Ed Garvey, executive director of the National Football League Players Association, predicted yesterday that rank-and-file union members will refuse to ratify a tentative contract settlement reached Tuesday with negotiators for the NFL.

Garvey said he based his prediction on conversations with union player representatives from the NFL's 28 teams.

Union members had been scheduled to vote on the proposal next Tuesday. But Garvey said it is unlikely a draft of the proposed settlement will be ready for submission to the players then. He said it would be more likely that a vote would come later in the week.

In the balloting, Garvey said, players will probably be given a choice of voting to accept, reject with the option of continuing to play, or going back out on strike.

But he said yesterday there still are issues unresolved in the tentative agreement, and that the package will not be submitted to the general membership until all details are cleared up. Among the unresolved issues, he said, are the number of games to be played next year, whether a player has the right to bring a lawsuit against the NFL and the length of the agreement between the league and the union on the college draft.

"These are substantive issues that have to be dealt with before we can submit this to the players," Garvey said. "I don't think anything is irresolvable. I think they can be solved."

Jack Donlan, the executive director of the NFL Management Council, the league's labor negotiating arm, said the council's executive committee would decide whether to let players continue the season without a ratified contract. He would not predict what decision it might make.

Donlan also disagreed with Garvey's prediction that the offer would be voted down. "I think there is a lot of support for the offer," he said.

If the players vote against ratification of the contract, Donlan said, the NFL will withhold $60 million in bonus payments to current players that it promised effective with the signing of the contract. There also would be other reductions, he said.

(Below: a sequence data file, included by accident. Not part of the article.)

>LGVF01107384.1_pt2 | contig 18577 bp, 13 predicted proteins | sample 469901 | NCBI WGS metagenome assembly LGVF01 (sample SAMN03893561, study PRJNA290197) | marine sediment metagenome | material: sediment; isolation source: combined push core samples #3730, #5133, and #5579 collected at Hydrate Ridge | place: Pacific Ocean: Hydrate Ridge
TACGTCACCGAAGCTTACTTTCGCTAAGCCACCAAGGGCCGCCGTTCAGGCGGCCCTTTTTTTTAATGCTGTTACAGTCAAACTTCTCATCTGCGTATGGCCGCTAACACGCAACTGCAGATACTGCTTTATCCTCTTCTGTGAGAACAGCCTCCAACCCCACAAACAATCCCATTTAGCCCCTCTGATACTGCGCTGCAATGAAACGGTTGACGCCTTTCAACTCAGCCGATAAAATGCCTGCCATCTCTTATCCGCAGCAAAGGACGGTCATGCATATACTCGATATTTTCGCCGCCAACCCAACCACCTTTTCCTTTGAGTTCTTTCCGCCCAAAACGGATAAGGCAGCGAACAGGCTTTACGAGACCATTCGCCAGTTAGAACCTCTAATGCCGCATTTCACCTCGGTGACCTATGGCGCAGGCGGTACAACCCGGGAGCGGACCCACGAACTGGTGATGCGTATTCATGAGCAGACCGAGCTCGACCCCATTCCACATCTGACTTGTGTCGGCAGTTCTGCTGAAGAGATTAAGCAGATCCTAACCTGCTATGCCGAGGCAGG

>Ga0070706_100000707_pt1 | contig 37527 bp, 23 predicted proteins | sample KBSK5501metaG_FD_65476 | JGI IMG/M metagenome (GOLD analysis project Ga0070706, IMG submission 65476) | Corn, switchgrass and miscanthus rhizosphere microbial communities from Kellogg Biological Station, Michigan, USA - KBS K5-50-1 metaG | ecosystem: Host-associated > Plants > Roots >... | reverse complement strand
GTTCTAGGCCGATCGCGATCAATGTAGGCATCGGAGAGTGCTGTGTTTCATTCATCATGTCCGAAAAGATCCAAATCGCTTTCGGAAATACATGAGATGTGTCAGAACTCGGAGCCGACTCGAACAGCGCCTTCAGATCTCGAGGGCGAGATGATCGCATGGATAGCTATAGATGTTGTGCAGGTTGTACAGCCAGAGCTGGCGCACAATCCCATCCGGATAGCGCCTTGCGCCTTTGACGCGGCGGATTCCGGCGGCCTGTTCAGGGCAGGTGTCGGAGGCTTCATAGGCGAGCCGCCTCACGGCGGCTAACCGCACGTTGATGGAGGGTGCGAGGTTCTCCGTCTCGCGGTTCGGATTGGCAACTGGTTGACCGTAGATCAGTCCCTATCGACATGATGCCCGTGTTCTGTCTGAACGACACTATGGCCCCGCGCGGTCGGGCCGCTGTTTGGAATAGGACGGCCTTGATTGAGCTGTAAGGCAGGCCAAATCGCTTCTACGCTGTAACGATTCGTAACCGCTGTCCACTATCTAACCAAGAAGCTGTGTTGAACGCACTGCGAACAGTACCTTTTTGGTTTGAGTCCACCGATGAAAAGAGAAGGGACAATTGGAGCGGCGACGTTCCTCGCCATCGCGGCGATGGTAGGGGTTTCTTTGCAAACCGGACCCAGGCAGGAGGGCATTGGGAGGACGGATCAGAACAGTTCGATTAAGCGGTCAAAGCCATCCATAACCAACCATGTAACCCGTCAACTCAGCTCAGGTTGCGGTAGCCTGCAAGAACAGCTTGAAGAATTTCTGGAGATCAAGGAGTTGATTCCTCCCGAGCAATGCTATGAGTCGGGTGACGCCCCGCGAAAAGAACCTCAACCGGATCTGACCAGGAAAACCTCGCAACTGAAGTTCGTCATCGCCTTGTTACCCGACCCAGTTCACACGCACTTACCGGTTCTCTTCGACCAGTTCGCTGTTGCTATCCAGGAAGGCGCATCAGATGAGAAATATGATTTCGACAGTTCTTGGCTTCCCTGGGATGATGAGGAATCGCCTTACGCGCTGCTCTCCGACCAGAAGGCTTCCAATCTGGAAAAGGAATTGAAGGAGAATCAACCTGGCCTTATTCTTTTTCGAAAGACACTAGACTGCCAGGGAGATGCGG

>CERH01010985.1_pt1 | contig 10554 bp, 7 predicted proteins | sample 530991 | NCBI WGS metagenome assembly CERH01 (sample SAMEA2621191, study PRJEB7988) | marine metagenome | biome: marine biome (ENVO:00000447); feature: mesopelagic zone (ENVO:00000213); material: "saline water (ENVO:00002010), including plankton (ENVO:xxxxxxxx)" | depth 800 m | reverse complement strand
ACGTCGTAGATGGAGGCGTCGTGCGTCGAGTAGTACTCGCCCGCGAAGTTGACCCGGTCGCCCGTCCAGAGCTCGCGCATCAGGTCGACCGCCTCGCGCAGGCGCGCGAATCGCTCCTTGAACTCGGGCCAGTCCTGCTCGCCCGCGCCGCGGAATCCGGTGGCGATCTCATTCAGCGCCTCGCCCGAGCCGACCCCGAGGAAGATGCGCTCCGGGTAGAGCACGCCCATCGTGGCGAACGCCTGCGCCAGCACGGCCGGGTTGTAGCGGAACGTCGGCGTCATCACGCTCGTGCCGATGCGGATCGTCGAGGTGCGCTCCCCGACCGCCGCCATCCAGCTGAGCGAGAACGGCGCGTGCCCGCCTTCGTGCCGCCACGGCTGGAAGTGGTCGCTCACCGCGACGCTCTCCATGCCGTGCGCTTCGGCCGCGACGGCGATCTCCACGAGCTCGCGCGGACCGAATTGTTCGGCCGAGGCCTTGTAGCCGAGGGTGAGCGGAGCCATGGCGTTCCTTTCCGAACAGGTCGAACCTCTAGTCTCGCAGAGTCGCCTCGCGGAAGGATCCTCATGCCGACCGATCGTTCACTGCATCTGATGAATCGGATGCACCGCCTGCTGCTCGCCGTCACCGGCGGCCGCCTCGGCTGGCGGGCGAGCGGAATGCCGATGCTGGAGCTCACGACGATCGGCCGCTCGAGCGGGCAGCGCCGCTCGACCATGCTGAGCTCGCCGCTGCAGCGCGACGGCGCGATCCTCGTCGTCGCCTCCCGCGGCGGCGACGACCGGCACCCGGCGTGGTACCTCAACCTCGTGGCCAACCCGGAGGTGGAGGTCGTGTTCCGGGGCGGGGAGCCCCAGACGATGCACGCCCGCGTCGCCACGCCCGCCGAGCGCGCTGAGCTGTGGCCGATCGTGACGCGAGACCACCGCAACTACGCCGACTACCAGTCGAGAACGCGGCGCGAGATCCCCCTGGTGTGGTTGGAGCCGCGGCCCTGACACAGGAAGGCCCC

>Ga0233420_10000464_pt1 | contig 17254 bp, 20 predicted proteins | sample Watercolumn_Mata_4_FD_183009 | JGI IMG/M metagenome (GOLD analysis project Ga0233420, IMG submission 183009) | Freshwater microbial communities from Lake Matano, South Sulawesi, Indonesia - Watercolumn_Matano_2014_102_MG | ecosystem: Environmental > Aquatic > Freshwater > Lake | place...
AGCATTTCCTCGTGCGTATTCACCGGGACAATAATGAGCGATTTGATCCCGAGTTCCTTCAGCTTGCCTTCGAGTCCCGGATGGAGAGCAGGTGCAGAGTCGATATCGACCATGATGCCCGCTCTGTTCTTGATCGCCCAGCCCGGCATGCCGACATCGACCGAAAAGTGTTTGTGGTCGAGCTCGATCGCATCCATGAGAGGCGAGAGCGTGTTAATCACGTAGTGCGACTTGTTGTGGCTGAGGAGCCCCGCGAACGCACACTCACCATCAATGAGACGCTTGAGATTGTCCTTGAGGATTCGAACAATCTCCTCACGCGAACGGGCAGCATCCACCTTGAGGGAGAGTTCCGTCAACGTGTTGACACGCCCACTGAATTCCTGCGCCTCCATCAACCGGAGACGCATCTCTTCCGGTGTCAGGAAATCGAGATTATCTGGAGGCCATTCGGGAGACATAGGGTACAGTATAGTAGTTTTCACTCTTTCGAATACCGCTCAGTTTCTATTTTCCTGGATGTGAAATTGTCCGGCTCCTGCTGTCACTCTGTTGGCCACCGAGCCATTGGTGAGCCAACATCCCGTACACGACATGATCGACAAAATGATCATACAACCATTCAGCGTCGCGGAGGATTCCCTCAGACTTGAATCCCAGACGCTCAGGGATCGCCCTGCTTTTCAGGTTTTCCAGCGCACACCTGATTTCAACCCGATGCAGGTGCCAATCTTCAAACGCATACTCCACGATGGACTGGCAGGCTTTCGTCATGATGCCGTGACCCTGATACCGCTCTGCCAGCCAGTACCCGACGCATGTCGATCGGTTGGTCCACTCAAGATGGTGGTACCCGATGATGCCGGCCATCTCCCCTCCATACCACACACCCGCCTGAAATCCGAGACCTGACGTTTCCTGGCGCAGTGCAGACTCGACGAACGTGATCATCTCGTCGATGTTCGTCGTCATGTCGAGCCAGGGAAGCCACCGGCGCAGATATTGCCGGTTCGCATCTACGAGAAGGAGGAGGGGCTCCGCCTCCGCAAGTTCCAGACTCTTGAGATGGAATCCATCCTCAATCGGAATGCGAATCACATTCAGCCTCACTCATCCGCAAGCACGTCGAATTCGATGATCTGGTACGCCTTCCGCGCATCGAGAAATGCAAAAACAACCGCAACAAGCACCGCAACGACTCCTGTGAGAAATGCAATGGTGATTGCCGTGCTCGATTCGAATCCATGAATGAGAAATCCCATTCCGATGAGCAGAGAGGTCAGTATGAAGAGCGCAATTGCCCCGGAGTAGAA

"The whole purpose of that offer was to get a settlement so we would have labor peace," Donlan said.

Yesterday, lawyers for both sides continued the painstaking process of refining language in the settlement agreement and then initialing each page. The offer guarantees $1.28 billion in player costs for 1983-1986, and includes a minimum wage scale and -- for the first time in the NFL -- severance pay upon retirement. This year's package is the face value of the individual player contract -- minus pay for games lost because of the strike -- plus the bonuses and improvements in playoff and Super Bowl benefits.

Since voting to approve the agreement, 19-6, with one abstention in New York (two player representatives were absent), player representatives have returned to their teams, where they have been discussing the tentative accord with teammates.

Garvey said many union members are unhappy that the negotiated minimum wage scale is not higher. Negotiated minimums for rookies are $30,000 this year; $40,000 in 1983 and 1984 and $50,000 in 1985 and 1986. Those sums increase with each year in the NFL, but they are still lower than average salaries in the league.

Garvey said members of the New England Patriots had voted against the proposed settlement, 38-1, in a straw vote held on Thursday. The Patriots reportedly had threatened not to play Sunday against the Cleveland Browns, but agreed to play after meeting with Garvey for 3 1/2 hours Thursday night.

Garvey also said it is not certain that players will vote in secret ballot on the ratification issue. "I don't think we've ever had a secret ballot," he said. Some of the union's player representatives, he said, believe union members should be accountable for their votes. He said the player representatives will decide if ratification will be by secret ballot when they meet here Monday or Tuesday of next week.

Donlan contended open voting would give union members a chance to pressure others on how to vote. "I think it's important that they have a secret ballot," Donlan said.

In other matters, Garvey admitted the union is heavily in debt, but he said that had no bearing on Tuesday's tentative settlement ending the 57-day strike. He also said a merger with another union had been considered if the 1982 season was canceled. But he denied a report in yesterday's editions of The Washington Post that there was any consideration given to merging with the Teamsters.

In other strike-related developments, Elvin Bethea, the player representative of the Houston Oilers, said yesterday he is opposed to the tentative settlement and plans to resign from the executive committee of the NFLPA.

"I don't think the agreement is in the best interest of the players today or the players of the future," the Associated Press quoted Bethea as saying in Houston. Bethea is planning to retire at the end of the season.

In Pittsburgh, Dan Rooney, president of the Pittsburgh Steelers, said he felt Garvey had done a good job of representing the players' interests, according to United Press International.

"This is a tremendous thing for the union," said Rooney. "They got the wage scale and a situation where they have control of agents. Every one of their football players isn't happy about it. But this is a new concept."